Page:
Four decades later, we live in a very different America. In 2010, a Florida court ruled unconstitutional the state law barring gays from adopt children. Recent major Supreme Court decisions, including U.S. v Windsor (2013), Obergefell v. Hodges (2015) and Whole Woman’s Health v. Hellerstedt (2016), ensure that abortion remains the law of the land and homosexuals can marry and receive other legal protections. Key governmental policy changes like transsexuals in the U.S. military and the nation’s compassionate response to the Orlando, FL, massacre at a gay bar illustrate how the nation’s cultural landscape has evolved. Cumulatively, these developments signal a significant erosion of the Christian right’s campaign to restrict sexual experience and expression.
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Culture wars have been fought in America since the country’s founding. For British colonists up and down the Atlantic Coast, sex set the boundaries of acceptable moral order. Immoral sex involved premarital sex (fornication), extramarital sex (adultery), sodomy (homosexuality) and interracial sex (“miscegenation”). Two offenses were particularly troubling to early white Americans: bestiality involving young men and sexual witchcraft among older women. However, among New England Puritans sex with the devil was the gravest of all sins and a dozen or so women were hung for committing this shameful deed.
During the Civil War era, preachers and pundits campaigned to suppress the utopian movement, a popular movement symbolized by Oneida community’s collective living and free-love “complex marriage” that challenged conventional notions of family and sexual practice. During the WW-I era, a mass Christian movement mobilized to stop “white slavery” (prostitution), impose abstinence (prohibition) and promote the “science” of eugenics; confronted by the “new woman,” jazz and speakeasies of the Roaring ‘20s, the Christian right’s campaigns failed. In the ‘50s, the right’s anti-communist and anti-sexual subversion campaigns scarred the post-WW-II era, but failed to contain the consumer revolution. Post-WW-II prosperity fostered suburbia and the counterculture movement of the 1960s-‘70s.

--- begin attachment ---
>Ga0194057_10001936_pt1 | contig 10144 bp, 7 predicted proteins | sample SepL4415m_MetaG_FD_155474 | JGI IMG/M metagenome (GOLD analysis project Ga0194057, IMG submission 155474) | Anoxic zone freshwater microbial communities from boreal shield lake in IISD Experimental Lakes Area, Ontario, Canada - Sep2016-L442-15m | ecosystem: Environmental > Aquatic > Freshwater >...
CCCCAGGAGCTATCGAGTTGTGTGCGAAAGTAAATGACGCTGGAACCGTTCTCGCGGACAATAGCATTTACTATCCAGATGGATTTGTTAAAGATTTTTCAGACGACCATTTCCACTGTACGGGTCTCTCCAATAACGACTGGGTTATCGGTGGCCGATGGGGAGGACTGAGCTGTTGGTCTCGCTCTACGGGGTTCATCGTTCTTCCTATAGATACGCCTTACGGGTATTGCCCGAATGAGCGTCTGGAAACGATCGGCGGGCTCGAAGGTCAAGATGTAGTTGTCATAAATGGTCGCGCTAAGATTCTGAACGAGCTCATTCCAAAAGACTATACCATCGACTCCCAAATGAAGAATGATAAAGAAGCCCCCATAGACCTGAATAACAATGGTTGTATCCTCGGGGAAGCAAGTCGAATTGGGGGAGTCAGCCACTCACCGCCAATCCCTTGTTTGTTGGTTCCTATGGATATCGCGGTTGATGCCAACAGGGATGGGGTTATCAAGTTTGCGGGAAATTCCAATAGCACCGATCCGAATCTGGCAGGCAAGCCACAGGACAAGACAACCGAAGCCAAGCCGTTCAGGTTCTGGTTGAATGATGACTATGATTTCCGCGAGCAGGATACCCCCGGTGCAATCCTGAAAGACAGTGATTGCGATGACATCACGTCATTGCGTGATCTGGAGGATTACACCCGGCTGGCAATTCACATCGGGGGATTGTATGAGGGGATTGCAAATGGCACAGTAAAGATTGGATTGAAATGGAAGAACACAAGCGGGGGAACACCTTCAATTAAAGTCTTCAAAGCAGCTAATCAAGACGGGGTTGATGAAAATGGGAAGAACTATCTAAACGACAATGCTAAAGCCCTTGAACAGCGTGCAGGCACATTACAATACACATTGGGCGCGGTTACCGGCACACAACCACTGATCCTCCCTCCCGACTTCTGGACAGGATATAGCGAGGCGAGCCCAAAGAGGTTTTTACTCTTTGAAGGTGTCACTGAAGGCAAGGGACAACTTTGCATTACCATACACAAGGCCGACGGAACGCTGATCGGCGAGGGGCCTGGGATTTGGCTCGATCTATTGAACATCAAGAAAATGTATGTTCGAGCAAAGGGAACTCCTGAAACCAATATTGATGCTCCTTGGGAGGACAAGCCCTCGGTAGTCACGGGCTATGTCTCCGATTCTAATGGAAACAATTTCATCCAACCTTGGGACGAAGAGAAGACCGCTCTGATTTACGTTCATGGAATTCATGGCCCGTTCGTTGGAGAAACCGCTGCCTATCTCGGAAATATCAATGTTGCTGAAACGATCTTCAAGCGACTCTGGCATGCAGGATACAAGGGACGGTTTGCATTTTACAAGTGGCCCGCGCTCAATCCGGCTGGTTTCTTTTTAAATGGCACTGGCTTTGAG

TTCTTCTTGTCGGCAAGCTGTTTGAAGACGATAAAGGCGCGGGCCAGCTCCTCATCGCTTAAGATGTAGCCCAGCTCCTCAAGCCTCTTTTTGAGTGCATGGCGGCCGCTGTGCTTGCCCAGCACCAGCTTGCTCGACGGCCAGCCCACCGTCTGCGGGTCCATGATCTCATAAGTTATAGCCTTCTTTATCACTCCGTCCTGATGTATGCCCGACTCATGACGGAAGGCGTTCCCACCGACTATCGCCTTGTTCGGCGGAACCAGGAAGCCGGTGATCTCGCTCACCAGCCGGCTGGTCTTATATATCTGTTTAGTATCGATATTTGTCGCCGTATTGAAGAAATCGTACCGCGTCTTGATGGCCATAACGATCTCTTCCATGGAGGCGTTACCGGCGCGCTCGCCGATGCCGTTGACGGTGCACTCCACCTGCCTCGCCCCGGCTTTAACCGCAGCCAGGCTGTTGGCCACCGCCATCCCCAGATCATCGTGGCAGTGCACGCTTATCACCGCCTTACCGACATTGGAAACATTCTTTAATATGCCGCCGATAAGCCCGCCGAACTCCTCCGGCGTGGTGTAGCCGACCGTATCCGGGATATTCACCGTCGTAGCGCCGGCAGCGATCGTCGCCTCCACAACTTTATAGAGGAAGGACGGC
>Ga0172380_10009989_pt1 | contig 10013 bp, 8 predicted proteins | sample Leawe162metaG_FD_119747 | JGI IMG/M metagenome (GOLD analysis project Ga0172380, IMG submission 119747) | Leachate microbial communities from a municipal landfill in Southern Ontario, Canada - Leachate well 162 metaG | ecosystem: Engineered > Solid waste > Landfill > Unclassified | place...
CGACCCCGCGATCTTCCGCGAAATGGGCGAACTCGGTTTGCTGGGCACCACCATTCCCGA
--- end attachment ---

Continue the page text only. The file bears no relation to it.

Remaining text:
In 1990, Pat Buchanan, an ultra-conservative and former Nixon aide, sought the Republican presidential nomination and promoted a hardline stand. “There is a religious war going on in our country for the soul of America,” he proclaimed. “It is a cultural war, as critical to the kind of nation we will one day be as was the Cold War itself.” He failed to secure the nomination, losing to the more moderate, George H.W. Bush, who in tern lost the election to Bill Clinton, signally a shift in America’s political culture. However, neoconservative Irving Kristol, looking deeper into the changing cultural landscape than Buchanan, observed, “I regret to inform Pat Buchanan that those [culture] wars are over and the left has won.”
Buchanan may have been deceived by the effective coalition of well-funded rightwing groups that kept fighting the culture war. As Mark Shapiro notes in his comprehensive 1994 study, “Who’s Behind the Culture War,” “there is, in fact, a loosely defined division of labor among the major Religious Right groups. As the Rev. Lou Sheldon, President of the Traditional Values Coalition in Anaheim, told me: ‘’Don’ (Wildmon) [American Family Association] has got pornography; ‘Randy’ (Terry) [Operation Rescue] has got abortion; ‘Phyllis’ (Schlafly) and Beverly LaHaye’s Concerned Women for America have religious liberties; ‘Jim’ (Dobson, head of Focus on the Family) has family values; the Christian Coalition does candidates; and I’ve got the homosexuals.’”
Still other groups fueled the smoldering embers of rightwing rage, including: the Christian Coalition, Eagle Forum, Family Research Council, Free Congress Research and Education Foundation, National Association of Evangelicals and National Right to Life Committee. This well-funded and political influential – and often-collaborating — coalition failed to suppress the changing sexual cultural climate.